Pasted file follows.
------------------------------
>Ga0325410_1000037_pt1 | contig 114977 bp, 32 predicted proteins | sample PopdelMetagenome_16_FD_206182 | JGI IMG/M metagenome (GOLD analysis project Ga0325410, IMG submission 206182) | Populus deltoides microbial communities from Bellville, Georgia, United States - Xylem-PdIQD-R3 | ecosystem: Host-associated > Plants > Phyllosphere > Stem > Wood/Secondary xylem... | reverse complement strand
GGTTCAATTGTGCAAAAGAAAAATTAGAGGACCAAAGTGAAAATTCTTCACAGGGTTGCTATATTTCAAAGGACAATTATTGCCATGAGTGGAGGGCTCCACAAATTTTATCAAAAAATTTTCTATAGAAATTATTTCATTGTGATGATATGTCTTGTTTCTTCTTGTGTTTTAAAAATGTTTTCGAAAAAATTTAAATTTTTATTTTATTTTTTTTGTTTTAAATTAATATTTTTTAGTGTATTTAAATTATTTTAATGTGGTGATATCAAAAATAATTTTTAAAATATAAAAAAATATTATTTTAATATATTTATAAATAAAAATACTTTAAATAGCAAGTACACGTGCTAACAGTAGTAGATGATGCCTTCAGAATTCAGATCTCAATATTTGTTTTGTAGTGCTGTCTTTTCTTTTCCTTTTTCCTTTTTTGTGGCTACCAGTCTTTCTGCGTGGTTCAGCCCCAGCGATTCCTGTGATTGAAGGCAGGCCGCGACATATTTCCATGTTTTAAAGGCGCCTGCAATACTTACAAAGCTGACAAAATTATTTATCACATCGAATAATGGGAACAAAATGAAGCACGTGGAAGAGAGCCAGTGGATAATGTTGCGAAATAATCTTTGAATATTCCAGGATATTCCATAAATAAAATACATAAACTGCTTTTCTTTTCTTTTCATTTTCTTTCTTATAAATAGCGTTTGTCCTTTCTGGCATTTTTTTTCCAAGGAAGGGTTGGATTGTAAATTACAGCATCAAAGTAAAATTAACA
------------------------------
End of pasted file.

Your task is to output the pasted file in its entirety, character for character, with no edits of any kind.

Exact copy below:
>Ga0325410_1000037_pt1 | contig 114977 bp, 32 predicted proteins | sample PopdelMetagenome_16_FD_206182 | JGI IMG/M metagenome (GOLD analysis project Ga0325410, IMG submission 206182) | Populus deltoides microbial communities from Bellville, Georgia, United States - Xylem-PdIQD-R3 | ecosystem: Host-associated > Plants > Phyllosphere > Stem > Wood/Secondary xylem... | reverse complement strand
GGTTCAATTGTGCAAAAGAAAAATTAGAGGACCAAAGTGAAAATTCTTCACAGGGTTGCTATATTTCAAAGGACAATTATTGCCATGAGTGGAGGGCTCCACAAATTTTATCAAAAAATTTTCTATAGAAATTATTTCATTGTGATGATATGTCTTGTTTCTTCTTGTGTTTTAAAAATGTTTTCGAAAAAATTTAAATTTTTATTTTATTTTTTTTGTTTTAAATTAATATTTTTTAGTGTATTTAAATTATTTTAATGTGGTGATATCAAAAATAATTTTTAAAATATAAAAAAATATTATTTTAATATATTTATAAATAAAAATACTTTAAATAGCAAGTACACGTGCTAACAGTAGTAGATGATGCCTTCAGAATTCAGATCTCAATATTTGTTTTGTAGTGCTGTCTTTTCTTTTCCTTTTTCCTTTTTTGTGGCTACCAGTCTTTCTGCGTGGTTCAGCCCCAGCGATTCCTGTGATTGAAGGCAGGCCGCGACATATTTCCATGTTTTAAAGGCGCCTGCAATACTTACAAAGCTGACAAAATTATTTATCACATCGAATAATGGGAACAAAATGAAGCACGTGGAAGAGAGCCAGTGGATAATGTTGCGAAATAATCTTTGAATATTCCAGGATATTCCATAAATAAAATACATAAACTGCTTTTCTTTTCTTTTCATTTTCTTTCTTATAAATAGCGTTTGTCCTTTCTGGCATTTTTTTTCCAAGGAAGGGTTGGATTGTAAATTACAGCATCAAAGTAAAATTAACA